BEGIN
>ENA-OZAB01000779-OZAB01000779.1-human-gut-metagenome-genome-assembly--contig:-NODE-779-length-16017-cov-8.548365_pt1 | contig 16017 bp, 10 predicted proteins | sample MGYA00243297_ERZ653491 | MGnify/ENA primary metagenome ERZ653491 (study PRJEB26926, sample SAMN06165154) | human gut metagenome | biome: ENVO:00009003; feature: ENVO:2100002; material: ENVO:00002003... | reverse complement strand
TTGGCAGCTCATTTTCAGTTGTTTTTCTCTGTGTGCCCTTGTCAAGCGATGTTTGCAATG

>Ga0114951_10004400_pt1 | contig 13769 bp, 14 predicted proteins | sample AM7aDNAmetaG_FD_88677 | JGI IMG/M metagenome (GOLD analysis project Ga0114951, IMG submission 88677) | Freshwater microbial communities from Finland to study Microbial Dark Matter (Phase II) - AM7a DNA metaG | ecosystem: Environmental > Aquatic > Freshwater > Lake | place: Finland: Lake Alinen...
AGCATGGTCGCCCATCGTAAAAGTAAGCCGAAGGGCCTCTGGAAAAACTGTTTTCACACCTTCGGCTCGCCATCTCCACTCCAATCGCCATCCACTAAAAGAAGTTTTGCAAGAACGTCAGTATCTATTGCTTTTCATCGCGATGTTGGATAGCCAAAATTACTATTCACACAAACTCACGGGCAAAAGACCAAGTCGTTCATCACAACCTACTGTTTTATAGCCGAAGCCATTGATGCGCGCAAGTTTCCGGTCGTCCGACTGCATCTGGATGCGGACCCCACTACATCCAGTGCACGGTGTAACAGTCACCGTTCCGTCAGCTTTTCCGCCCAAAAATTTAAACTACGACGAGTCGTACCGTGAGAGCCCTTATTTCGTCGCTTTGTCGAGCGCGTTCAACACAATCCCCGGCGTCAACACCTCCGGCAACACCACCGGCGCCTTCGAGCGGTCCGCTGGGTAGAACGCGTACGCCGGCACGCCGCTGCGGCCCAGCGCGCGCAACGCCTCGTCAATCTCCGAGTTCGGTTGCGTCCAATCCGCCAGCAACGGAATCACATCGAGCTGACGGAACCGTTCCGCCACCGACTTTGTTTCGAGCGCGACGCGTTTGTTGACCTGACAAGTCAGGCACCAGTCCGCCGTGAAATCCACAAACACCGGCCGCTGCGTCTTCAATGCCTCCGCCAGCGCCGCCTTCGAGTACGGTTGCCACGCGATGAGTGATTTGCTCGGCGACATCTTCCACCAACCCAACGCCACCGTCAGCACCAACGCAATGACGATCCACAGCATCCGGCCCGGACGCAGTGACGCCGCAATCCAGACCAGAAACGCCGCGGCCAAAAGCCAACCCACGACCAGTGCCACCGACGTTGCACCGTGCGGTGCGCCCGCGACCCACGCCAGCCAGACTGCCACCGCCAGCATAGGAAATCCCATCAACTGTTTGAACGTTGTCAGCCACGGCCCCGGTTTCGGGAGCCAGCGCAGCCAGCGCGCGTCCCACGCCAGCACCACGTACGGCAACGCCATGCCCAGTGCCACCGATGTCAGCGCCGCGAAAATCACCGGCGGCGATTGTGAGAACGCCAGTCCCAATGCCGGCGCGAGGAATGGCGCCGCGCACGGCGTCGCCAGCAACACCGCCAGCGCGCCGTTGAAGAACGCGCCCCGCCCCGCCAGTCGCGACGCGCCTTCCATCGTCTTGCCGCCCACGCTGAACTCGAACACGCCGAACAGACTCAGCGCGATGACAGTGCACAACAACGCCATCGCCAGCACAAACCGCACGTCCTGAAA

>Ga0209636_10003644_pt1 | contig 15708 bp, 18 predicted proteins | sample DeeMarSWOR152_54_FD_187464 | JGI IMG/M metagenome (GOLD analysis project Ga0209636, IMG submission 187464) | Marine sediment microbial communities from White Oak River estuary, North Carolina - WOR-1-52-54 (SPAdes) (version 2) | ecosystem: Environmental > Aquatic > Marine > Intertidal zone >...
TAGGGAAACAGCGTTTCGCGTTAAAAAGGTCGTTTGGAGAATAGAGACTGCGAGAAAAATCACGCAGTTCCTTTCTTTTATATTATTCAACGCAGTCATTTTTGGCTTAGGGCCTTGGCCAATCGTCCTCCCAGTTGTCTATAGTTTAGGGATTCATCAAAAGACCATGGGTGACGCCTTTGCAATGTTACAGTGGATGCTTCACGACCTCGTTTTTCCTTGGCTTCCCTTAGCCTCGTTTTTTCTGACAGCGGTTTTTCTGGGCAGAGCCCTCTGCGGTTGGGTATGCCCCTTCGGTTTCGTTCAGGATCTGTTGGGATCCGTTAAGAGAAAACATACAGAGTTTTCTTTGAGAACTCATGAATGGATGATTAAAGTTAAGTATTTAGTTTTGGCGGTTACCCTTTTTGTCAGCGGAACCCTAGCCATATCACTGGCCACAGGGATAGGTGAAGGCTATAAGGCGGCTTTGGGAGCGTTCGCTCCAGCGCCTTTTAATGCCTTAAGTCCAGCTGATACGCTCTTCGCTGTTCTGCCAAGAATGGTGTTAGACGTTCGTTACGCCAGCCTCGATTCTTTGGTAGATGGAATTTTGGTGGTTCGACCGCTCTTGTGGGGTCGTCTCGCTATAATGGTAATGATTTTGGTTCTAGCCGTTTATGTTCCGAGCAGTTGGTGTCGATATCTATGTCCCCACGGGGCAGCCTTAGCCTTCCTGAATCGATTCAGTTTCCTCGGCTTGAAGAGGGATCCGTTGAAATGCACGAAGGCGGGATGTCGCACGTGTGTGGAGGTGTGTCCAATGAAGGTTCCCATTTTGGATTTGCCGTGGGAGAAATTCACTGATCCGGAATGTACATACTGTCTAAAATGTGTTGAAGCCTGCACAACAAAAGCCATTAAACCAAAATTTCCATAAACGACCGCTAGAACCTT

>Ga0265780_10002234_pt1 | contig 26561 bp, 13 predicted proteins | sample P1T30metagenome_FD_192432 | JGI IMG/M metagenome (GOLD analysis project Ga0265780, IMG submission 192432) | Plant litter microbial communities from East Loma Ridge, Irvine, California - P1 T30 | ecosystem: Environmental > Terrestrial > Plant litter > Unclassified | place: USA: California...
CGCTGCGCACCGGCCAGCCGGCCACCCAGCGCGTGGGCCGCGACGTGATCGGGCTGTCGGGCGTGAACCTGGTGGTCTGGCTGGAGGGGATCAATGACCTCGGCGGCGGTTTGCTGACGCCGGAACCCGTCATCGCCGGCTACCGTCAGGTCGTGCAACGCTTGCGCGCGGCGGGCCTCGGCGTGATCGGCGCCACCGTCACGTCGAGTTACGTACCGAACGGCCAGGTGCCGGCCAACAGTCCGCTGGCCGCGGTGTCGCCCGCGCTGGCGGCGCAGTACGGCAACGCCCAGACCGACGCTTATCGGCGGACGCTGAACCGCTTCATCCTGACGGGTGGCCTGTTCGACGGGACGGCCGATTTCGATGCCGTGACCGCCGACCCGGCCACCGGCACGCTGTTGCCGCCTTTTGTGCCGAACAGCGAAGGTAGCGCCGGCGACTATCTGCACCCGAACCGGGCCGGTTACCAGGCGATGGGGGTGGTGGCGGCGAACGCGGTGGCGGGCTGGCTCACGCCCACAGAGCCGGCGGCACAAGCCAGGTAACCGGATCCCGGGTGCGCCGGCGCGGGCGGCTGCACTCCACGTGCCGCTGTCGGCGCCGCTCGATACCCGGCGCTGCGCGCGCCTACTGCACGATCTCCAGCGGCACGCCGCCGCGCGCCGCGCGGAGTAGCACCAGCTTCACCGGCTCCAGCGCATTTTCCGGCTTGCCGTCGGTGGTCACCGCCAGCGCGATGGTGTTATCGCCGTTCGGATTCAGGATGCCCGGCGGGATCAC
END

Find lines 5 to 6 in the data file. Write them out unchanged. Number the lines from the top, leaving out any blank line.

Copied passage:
>Ga0209636_10003644_pt1 | contig 15708 bp, 18 predicted proteins | sample DeeMarSWOR152_54_FD_187464 | JGI IMG/M metagenome (GOLD analysis project Ga0209636, IMG submission 187464) | Marine sediment microbial communities from White Oak River estuary, North Carolina - WOR-1-52-54 (SPAdes) (version 2) | ecosystem: Environmental > Aquatic > Marine > Intertidal zone >...
TAGGGAAACAGCGTTTCGCGTTAAAAAGGTCGTTTGGAGAATAGAGACTGCGAGAAAAATCACGCAGTTCCTTTCTTTTATATTATTCAACGCAGTCATTTTTGGCTTAGGGCCTTGGCCAATCGTCCTCCCAGTTGTCTATAGTTTAGGGATTCATCAAAAGACCATGGGTGACGCCTTTGCAATGTTACAGTGGATGCTTCACGACCTCGTTTTTCCTTGGCTTCCCTTAGCCTCGTTTTTTCTGACAGCGGTTTTTCTGGGCAGAGCCCTCTGCGGTTGGGTATGCCCCTTCGGTTTCGTTCAGGATCTGTTGGGATCCGTTAAGAGAAAACATACAGAGTTTTCTTTGAGAACTCATGAATGGATGATTAAAGTTAAGTATTTAGTTTTGGCGGTTACCCTTTTTGTCAGCGGAACCCTAGCCATATCACTGGCCACAGGGATAGGTGAAGGCTATAAGGCGGCTTTGGGAGCGTTCGCTCCAGCGCCTTTTAATGCCTTAAGTCCAGCTGATACGCTCTTCGCTGTTCTGCCAAGAATGGTGTTAGACGTTCGTTACGCCAGCCTCGATTCTTTGGTAGATGGAATTTTGGTGGTTCGACCGCTCTTGTGGGGTCGTCTCGCTATAATGGTAATGATTTTGGTTCTAGCCGTTTATGTTCCGAGCAGTTGGTGTCGATATCTATGTCCCCACGGGGCAGCCTTAGCCTTCCTGAATCGATTCAGTTTCCTCGGCTTGAAGAGGGATCCGTTGAAATGCACGAAGGCGGGATGTCGCACGTGTGTGGAGGTGTGTCCAATGAAGGTTCCCATTTTGGATTTGCCGTGGGAGAAATTCACTGATCCGGAATGTACATACTGTCTAAAATGTGTTGAAGCCTGCACAACAAAAGCCATTAAACCAAAATTTCCATAAACGACCGCTAGAACCTT